Method steps of the techniques described herein can be performed by one or more programmable processors executing a computer program to perform functions of the invention by operating on input data and generating output. Method steps can also be performed by, and apparatus of the invention can be implemented as, special purpose logic circuitry, e.g., an FPGA (field programmable gate array) or an ASIC (application-specific integrated circuit). Modules can refer to portions of the computer program and/or the processor/special circuitry that implements that functionality.

Processors suitable for the execution of a computer program include, by way of example, both general and special purpose microprocessors, and any one or more processors of any kind of digital computer. Generally, a processor will receive instructions and data from a read-only memory or a random access memory or both. The essential elements of a computer are a processor for executing instructions and one or more memory devices for storing instructions and data. Generally, a computer will also include, or be operatively coupled to receive data from or transfer data to, or both, one or more mass storage devices for storing data, e.g., magnetic, magneto-optical disks, or optical disks. Information carriers suitable for embodying computer program instructions and data include all forms of non-volatile memory, including by way of example semiconductor memory devices, e.g., EPROM, EEPROM, and flash memory devices; magnetic disks, e.g., internal hard disks or removable disks; magneto-optical disks; and CD-ROM and DVD-ROM disks. The processor and the memory can be supplemented by, or incorporated in special purpose logic circuitry.

To provide for interaction with a user, the techniques described herein can be implemented on a computer having a display device, e.g., a CRT (cathode ray tube) or LCD (liquid crystal display) monitor, for displaying information to the user and a keyboard and a pointing device, e.g., a mouse or a trackball, by which the user can provide input to the computer (e.g., interact with a user interface element, for example, by clicking a button on such a pointing device). Other kinds of devices can be used to provide for interaction with a user as well; for example, feedback provided to the user can be any form of sensory feedback, e.g., visual feedback, auditory feedback, or tactile feedback; and input from the user can be received in any form, including acoustic, speech, or tactile input.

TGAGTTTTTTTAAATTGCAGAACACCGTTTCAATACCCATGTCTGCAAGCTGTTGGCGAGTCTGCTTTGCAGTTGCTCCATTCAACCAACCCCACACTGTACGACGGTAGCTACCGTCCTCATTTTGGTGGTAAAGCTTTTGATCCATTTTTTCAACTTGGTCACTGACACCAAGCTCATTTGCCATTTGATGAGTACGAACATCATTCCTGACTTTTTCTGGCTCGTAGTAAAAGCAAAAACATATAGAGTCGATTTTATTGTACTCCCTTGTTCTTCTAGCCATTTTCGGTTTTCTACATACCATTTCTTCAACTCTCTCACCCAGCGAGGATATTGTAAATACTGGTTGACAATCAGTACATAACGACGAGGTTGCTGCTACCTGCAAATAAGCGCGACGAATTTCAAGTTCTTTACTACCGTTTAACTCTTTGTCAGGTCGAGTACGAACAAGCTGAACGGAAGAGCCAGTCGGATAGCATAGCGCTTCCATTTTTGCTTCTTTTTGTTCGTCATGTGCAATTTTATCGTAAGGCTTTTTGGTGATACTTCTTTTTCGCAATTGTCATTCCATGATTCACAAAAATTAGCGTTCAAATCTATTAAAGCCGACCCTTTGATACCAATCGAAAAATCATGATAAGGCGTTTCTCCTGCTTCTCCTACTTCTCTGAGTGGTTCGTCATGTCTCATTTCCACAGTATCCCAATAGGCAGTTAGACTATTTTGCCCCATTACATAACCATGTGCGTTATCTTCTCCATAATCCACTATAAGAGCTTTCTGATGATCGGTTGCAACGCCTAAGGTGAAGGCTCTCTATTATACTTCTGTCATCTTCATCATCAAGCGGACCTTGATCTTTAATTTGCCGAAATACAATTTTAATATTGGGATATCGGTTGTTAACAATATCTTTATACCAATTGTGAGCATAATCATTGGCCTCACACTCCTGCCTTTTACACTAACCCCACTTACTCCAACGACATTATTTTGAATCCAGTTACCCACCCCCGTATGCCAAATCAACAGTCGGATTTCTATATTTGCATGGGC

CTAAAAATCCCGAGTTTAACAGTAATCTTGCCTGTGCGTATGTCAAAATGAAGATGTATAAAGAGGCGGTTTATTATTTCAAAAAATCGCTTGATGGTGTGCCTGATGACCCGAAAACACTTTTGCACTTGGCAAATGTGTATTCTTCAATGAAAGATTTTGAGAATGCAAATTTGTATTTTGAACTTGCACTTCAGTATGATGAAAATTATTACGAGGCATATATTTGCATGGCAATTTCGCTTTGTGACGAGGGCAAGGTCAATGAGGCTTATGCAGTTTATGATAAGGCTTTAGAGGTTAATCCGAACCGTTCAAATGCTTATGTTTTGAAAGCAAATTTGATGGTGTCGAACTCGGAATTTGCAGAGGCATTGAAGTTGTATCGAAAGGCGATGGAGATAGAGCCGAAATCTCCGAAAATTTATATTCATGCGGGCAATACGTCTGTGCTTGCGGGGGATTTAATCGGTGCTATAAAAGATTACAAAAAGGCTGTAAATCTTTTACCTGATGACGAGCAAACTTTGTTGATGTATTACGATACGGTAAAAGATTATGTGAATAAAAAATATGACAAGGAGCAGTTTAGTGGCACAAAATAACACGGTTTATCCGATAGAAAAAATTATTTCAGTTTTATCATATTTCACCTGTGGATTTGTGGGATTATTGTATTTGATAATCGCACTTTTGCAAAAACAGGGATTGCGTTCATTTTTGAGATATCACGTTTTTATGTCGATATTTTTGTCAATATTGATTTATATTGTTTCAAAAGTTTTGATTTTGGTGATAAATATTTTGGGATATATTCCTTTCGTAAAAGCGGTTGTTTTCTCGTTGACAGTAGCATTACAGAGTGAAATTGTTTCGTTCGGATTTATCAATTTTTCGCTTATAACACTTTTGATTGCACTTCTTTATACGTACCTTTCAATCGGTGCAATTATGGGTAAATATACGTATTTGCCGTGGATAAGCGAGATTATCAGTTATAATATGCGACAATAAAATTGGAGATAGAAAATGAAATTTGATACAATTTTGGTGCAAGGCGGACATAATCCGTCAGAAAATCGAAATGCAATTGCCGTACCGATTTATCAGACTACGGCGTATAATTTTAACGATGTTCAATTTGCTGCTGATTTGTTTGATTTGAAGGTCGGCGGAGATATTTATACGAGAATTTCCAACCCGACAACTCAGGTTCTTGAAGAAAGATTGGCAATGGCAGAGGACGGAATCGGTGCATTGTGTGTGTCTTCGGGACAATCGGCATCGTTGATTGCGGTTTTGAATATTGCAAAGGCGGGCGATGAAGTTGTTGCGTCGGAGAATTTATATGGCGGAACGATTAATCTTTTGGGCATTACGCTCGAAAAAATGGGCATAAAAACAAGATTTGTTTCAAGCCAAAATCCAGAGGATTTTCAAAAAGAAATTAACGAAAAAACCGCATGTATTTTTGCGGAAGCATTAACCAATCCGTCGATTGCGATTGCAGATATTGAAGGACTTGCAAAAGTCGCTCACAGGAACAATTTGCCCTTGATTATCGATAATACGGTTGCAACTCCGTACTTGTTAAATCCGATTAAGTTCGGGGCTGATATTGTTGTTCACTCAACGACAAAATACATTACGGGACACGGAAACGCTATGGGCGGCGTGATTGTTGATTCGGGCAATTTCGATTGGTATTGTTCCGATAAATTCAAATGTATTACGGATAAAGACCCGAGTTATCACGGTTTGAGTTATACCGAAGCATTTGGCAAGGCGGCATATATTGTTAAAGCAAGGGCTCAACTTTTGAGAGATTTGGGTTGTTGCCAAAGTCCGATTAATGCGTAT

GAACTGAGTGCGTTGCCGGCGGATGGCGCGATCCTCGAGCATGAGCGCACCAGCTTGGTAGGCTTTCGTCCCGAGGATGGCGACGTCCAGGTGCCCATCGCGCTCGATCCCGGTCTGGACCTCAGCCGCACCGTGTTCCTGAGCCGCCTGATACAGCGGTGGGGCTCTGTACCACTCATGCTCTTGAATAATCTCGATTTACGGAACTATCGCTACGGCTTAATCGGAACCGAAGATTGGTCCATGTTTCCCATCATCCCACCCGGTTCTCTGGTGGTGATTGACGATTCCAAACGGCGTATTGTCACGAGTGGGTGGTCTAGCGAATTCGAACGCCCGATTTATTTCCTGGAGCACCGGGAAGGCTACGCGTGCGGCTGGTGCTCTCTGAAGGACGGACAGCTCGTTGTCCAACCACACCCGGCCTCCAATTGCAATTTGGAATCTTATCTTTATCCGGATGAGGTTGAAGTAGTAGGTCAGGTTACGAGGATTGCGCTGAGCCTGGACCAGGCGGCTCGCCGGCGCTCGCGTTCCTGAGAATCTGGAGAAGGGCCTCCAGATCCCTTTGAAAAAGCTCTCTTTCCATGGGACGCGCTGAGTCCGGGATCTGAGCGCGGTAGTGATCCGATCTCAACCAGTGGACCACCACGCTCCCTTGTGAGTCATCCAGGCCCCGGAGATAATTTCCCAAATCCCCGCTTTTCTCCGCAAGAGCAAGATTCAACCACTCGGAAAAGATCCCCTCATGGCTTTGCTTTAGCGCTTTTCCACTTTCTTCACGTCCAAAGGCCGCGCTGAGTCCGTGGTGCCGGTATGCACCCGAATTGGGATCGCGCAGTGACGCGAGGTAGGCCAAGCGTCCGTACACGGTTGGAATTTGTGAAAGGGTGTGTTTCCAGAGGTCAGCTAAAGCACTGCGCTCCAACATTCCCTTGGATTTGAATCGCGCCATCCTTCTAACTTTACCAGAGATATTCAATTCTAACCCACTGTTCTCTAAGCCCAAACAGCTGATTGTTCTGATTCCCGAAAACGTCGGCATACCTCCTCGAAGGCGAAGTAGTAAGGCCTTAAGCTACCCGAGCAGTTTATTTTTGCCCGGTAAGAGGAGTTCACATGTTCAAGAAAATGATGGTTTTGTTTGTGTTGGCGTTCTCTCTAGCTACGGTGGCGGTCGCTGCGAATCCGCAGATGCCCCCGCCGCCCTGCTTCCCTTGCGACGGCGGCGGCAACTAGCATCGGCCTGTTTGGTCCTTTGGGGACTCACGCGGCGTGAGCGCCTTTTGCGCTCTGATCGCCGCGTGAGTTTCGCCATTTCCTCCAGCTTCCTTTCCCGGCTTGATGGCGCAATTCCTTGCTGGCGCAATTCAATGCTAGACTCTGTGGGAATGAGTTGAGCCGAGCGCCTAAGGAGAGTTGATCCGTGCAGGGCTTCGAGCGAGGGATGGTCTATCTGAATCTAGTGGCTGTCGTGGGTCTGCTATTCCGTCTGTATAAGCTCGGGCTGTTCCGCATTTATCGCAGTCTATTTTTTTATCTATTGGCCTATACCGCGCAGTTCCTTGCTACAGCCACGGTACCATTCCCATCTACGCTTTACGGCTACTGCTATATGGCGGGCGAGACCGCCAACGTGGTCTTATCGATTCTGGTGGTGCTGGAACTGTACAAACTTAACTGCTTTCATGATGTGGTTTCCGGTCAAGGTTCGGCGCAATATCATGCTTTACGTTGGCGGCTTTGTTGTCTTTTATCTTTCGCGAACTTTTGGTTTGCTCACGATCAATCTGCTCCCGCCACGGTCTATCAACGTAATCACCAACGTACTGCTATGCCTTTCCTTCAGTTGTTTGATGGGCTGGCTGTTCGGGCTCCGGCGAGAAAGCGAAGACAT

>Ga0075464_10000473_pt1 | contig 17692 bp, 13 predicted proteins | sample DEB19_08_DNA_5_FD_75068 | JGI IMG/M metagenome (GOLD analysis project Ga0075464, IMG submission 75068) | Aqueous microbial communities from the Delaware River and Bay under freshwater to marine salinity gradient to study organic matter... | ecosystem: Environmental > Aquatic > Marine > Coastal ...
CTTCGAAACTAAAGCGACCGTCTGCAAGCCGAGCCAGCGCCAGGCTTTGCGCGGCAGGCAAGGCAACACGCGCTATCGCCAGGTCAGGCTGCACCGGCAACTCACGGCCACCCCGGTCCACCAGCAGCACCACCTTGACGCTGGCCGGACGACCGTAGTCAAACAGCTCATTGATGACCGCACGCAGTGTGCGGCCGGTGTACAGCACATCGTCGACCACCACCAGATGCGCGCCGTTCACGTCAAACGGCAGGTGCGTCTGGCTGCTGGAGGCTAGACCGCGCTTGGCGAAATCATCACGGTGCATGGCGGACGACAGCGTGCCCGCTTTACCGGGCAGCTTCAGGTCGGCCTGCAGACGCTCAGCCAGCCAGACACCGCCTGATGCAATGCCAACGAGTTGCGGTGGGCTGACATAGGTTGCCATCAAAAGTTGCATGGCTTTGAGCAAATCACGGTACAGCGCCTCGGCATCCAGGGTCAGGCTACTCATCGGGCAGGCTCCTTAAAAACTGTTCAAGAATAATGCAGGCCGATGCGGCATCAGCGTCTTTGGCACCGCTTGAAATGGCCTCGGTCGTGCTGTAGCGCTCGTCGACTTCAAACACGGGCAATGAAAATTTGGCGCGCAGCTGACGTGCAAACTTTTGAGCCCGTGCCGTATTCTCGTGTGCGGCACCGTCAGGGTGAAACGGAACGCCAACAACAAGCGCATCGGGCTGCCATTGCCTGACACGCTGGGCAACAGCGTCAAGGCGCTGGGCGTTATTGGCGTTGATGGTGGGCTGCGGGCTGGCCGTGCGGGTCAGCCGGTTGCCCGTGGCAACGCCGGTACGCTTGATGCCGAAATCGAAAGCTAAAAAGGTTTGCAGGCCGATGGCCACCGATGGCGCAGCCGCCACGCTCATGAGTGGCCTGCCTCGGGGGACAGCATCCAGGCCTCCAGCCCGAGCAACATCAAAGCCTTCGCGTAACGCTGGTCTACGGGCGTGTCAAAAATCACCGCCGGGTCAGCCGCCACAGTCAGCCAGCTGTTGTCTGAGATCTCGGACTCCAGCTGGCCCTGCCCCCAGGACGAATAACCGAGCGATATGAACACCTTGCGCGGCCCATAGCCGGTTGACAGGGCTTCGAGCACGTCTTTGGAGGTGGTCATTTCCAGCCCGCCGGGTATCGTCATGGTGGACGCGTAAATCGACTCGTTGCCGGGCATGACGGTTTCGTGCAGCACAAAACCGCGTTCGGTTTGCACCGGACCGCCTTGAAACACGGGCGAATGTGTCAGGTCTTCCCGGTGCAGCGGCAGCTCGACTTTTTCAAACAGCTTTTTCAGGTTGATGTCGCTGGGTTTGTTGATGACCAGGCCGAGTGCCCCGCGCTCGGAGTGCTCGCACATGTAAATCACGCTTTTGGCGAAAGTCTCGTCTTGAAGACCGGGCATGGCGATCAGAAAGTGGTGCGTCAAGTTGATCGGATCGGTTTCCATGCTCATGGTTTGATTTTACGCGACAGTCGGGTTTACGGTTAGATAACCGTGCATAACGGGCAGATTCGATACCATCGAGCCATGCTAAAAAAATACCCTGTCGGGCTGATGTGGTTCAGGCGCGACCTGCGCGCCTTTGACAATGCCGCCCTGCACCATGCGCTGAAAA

The techniques described herein can be implemented in a distributed computing system that includes a back-end component, e.g., as a data server, and/or a middleware component, e.g., an application server, and/or a front-end component, e.g., a client computer having a graphical user interface and/or a Web browser through which a user can interact with an implementation of the invention, or any combination of such back-end, middleware, or front-end components. The components of the system can be interconnected by any form or medium of digital data communication, e.g., a communication network. Examples of communication networks include a local area network (“LAN”) and a wide area network (“WAN”), e.g., the Internet, and include both wired and wireless networks.

Other embodiments are within the scope of the following claims and other claims to which the applicant may be entitled. The following are examples for illustration only and do not limit the alternatives in any way. The techniques described herein can be performed in a different order and still achieve desirable results.

Other implementations are within the scope of the following claims and other claims to which the applicant may be entitled.